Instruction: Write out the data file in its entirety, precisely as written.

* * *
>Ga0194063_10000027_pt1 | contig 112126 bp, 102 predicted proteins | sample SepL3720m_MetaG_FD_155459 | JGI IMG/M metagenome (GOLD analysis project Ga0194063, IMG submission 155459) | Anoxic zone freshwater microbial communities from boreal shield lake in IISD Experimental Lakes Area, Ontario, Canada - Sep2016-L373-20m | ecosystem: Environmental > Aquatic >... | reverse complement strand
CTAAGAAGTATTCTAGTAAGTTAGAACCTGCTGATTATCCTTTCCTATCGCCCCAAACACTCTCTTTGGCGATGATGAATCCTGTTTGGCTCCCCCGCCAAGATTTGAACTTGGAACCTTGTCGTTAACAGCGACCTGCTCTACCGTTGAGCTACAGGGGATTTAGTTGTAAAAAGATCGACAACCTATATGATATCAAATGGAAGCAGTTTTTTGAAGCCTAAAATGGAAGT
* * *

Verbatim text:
>Ga0194063_10000027_pt1 | contig 112126 bp, 102 predicted proteins | sample SepL3720m_MetaG_FD_155459 | JGI IMG/M metagenome (GOLD analysis project Ga0194063, IMG submission 155459) | Anoxic zone freshwater microbial communities from boreal shield lake in IISD Experimental Lakes Area, Ontario, Canada - Sep2016-L373-20m | ecosystem: Environmental > Aquatic >... | reverse complement strand
CTAAGAAGTATTCTAGTAAGTTAGAACCTGCTGATTATCCTTTCCTATCGCCCCAAACACTCTCTTTGGCGATGATGAATCCTGTTTGGCTCCCCCGCCAAGATTTGAACTTGGAACCTTGTCGTTAACAGCGACCTGCTCTACCGTTGAGCTACAGGGGATTTAGTTGTAAAAAGATCGACAACCTATATGATATCAAATGGAAGCAGTTTTTTGAAGCCTAAAATGGAAGT